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California Wants Feds To Address Cross-Border Sewage

A sign displays a warning about contaminated water at Imperial Beach, Jan. 31...

Photo by Erik Anderson

Above: A sign displays a warning about contaminated water at Imperial Beach, Jan. 31, 2020.

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Persistent cross-border sewage flows are prompting state water quality regulators to demand action from the U.S. federal government.

Aired: March 3, 2020 | Transcript

State water pollution regulators in San Diego are asking federal officials to do more monitoring of cross-border water flows that could be polluted.

The San Diego Regional Water Quality Control Board issued an investigative order in February that requires more monitoring of sewage-tainted cross-border flows.

Listen to this story by Erik Anderson.

The order requires the International Boundary and Water Commission to monitor more than a dozen locations over an 18-month period.

Regional Board Executive Director David Gibson said the order also calls for the testing results to be made public.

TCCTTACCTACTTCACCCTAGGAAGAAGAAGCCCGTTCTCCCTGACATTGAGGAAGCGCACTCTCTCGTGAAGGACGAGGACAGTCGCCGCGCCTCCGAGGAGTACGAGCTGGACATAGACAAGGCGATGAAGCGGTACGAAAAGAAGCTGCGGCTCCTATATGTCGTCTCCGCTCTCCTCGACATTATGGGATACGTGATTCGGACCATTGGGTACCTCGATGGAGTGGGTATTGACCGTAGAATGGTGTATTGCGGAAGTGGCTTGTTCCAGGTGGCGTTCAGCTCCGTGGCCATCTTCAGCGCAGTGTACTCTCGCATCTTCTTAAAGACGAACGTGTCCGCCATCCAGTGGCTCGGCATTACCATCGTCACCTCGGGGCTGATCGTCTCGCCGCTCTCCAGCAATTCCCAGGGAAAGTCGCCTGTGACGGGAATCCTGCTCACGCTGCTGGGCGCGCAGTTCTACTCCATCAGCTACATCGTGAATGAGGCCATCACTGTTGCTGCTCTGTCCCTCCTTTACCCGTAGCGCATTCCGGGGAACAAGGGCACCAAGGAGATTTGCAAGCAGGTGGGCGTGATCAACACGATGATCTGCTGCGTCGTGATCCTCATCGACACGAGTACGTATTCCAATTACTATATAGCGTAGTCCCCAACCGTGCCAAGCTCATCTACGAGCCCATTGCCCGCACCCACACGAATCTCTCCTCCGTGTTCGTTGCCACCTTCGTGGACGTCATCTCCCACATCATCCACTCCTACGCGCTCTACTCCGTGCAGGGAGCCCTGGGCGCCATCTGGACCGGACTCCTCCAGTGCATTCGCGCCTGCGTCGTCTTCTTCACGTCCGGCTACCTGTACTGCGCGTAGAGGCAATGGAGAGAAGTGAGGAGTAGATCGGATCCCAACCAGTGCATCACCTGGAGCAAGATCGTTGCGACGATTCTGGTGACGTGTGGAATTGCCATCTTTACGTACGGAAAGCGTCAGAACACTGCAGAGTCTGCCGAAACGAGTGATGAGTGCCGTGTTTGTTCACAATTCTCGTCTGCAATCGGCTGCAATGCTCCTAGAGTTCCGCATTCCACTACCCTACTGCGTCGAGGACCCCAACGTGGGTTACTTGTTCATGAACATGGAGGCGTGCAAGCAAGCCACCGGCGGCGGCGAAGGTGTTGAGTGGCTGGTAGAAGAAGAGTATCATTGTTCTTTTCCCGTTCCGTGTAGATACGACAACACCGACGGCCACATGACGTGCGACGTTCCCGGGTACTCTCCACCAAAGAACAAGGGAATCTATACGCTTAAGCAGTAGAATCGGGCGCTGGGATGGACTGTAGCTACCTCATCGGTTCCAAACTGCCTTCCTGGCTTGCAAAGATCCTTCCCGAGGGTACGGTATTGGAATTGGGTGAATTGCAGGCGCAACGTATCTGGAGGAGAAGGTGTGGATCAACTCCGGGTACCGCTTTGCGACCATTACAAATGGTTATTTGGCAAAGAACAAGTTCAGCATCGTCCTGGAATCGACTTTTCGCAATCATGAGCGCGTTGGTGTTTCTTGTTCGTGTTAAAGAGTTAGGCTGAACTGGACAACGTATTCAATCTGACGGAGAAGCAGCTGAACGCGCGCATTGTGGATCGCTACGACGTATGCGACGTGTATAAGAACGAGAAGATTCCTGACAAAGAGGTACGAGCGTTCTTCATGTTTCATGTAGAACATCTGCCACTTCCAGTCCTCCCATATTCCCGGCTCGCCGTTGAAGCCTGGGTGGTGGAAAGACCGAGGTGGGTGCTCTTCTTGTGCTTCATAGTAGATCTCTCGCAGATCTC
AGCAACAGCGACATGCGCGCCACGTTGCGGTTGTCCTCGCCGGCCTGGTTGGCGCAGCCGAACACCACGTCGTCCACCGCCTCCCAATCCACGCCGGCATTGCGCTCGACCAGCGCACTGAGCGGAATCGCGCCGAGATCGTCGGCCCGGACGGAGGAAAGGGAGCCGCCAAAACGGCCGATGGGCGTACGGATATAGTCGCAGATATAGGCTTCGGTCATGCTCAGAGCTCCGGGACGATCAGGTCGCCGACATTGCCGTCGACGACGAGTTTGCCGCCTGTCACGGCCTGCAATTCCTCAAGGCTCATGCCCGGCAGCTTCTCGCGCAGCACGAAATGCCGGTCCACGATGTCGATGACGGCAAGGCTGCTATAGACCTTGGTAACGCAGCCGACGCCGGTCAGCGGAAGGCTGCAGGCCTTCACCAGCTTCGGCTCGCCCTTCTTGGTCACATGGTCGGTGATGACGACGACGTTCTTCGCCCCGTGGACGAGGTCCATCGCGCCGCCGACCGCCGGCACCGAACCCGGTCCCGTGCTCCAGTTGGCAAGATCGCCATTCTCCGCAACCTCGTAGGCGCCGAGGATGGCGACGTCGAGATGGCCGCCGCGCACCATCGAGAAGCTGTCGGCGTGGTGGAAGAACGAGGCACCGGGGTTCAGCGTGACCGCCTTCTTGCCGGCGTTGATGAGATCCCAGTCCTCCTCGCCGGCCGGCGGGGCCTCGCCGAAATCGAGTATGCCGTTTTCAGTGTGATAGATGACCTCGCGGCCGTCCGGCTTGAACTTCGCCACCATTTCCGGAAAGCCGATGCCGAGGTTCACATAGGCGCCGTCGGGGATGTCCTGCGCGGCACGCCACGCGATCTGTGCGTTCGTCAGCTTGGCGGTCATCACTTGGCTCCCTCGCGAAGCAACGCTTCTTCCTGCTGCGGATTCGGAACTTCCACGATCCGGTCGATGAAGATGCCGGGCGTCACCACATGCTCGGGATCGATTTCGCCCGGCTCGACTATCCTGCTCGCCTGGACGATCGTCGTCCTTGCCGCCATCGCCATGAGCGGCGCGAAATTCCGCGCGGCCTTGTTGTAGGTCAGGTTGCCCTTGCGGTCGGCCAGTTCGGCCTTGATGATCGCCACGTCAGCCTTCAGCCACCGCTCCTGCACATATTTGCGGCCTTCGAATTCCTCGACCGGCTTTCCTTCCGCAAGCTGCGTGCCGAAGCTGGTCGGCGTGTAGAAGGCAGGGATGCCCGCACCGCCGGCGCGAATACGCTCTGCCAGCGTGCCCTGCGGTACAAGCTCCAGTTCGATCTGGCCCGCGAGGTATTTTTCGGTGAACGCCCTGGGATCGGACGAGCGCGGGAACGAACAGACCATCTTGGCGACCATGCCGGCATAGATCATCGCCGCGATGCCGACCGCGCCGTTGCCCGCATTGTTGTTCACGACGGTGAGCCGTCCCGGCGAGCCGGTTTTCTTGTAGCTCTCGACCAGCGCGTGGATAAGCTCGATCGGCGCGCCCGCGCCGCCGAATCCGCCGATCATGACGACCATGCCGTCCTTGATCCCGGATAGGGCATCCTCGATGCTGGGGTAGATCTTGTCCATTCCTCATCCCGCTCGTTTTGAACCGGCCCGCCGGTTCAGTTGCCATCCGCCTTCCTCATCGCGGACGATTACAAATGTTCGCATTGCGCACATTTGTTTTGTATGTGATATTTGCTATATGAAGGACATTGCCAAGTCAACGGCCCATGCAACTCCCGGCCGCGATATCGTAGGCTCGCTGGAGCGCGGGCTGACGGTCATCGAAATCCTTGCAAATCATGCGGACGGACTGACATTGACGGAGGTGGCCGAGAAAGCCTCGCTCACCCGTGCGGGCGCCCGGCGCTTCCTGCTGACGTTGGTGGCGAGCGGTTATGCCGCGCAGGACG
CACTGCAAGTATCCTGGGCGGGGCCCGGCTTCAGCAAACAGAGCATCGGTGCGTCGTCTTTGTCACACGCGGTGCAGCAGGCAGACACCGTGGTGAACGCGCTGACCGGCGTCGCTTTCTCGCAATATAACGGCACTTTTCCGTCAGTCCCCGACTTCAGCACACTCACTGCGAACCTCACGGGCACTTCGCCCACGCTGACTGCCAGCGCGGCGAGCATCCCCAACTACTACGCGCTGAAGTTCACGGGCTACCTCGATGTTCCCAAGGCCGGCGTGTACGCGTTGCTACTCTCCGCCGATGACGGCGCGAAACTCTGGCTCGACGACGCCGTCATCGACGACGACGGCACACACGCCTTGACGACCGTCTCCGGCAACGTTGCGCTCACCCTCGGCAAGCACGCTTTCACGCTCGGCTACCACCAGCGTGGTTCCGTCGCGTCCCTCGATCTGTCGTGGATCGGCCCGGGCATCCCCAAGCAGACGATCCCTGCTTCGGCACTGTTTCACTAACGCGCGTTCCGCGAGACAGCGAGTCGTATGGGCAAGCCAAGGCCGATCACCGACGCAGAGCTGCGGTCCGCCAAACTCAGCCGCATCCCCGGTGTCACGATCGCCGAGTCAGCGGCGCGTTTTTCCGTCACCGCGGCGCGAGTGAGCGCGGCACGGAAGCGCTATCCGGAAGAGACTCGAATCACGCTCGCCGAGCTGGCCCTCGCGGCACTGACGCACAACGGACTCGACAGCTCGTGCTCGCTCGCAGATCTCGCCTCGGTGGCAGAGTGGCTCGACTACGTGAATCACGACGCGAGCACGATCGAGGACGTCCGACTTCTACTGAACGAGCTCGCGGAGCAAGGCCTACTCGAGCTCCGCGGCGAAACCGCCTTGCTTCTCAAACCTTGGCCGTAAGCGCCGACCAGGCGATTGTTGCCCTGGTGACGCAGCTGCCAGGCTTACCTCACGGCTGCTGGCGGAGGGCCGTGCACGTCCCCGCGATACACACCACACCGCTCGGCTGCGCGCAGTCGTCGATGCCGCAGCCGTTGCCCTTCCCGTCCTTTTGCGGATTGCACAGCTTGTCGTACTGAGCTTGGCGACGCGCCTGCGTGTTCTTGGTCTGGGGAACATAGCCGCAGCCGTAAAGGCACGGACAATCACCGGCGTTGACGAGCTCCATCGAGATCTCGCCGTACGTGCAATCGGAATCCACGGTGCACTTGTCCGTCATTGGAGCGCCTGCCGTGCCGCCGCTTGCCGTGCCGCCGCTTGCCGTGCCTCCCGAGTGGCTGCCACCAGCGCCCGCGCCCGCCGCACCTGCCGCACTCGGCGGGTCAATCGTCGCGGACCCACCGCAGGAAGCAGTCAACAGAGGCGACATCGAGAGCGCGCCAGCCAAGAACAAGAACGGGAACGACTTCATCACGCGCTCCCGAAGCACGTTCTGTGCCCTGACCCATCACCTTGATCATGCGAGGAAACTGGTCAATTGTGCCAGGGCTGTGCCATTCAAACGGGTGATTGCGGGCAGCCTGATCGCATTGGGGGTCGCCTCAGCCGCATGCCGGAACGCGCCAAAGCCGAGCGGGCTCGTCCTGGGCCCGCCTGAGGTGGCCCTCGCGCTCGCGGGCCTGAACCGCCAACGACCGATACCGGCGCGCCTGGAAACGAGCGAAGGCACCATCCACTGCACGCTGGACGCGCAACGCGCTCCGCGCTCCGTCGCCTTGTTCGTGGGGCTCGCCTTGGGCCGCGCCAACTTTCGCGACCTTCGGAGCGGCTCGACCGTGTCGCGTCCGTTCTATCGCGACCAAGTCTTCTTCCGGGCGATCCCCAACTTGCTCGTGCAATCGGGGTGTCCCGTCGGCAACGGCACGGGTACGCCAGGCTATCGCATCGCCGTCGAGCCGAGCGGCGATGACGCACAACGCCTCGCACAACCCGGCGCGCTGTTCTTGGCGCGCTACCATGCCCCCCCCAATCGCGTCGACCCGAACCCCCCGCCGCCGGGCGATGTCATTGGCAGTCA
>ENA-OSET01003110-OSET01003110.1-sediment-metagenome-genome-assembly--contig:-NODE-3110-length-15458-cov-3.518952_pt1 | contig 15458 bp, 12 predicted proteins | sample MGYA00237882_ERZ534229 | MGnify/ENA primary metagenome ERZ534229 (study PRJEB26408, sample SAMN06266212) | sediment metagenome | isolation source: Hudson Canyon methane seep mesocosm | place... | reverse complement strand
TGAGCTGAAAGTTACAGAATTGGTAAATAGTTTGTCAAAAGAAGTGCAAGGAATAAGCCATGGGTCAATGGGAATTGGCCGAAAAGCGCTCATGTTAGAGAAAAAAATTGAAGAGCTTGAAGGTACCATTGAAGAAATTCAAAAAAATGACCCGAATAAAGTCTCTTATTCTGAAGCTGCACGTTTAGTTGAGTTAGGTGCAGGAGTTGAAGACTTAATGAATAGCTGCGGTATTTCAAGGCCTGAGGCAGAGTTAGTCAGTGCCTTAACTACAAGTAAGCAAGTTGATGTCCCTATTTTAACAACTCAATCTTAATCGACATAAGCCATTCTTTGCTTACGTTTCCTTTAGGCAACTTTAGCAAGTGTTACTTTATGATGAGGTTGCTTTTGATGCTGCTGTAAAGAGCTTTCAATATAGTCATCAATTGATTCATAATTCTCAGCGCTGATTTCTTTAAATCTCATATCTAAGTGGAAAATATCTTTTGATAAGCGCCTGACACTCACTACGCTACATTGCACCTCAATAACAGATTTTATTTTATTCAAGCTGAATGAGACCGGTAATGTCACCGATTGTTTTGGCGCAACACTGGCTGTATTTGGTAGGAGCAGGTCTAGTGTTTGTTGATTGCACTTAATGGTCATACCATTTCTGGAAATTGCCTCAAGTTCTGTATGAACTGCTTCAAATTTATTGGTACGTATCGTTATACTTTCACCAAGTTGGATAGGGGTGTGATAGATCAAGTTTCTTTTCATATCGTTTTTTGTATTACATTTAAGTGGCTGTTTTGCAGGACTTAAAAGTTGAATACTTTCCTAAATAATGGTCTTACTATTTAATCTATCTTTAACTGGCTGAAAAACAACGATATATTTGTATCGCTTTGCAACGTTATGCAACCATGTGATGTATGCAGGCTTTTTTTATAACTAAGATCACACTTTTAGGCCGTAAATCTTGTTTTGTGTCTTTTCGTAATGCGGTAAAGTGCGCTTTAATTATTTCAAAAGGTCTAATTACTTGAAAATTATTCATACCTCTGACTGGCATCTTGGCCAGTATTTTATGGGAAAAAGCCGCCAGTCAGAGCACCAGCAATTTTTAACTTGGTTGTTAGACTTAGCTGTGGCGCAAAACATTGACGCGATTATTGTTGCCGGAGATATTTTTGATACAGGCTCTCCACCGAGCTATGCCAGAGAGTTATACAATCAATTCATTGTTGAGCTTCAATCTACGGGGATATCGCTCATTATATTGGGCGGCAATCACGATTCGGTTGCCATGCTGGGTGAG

“Right now this monitoring isn’t taking place,” said Gibson. “During the recent flows that we’ve had, I asked the International Boundary and Water Commission if they had done any monitoring. They had not.”

Reported by Erik Anderson , Video by Matthew Bowler

RELATED: Protesters Gather At Mexican Consulate, Demand End Of Cross-Border Sewage Spills

Observers say the situation at the border has deteriorated since the beginning of last year.

A series of pump failures and clogs have allowed between 10 and 50 million gallons of sewage-tainted water to flow into the United States every day.

The flows happen even when there is no rainfall.

“We’re waiting to see if IBWC will indeed choose to comply with that investigative order, or will they challenge it in federal court or through some other means. We’ll see,” Gibson said. “In the meantime, though, with the permit re-issuance we’re already translating those monitoring requirements from the technical report into permanent monitoring we would propose for the permit itself.”

A state lawsuit asking the federal government to clean up the pollution is on hold, while local officials wait for the U. S. Environmental Protection Agency to decide whether the federal government will help fund major infrastructure improvements on this side of the border.

Meanwhile, the regional board is also in the process of tightening the pollution requirements of the federal government’s international wastewater plant permits, as a way to compel the federal government to capture and clean tainted cross-border flows.

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Photo of Erik Anderson

Erik Anderson
Environment Reporter

opening quote marksclosing quote marksI focus on the environment and all the implications that a changing or challenging environment has for life in Southern California. That includes climate change, endangered species, habitat, urbanization, pollution and many other topics.

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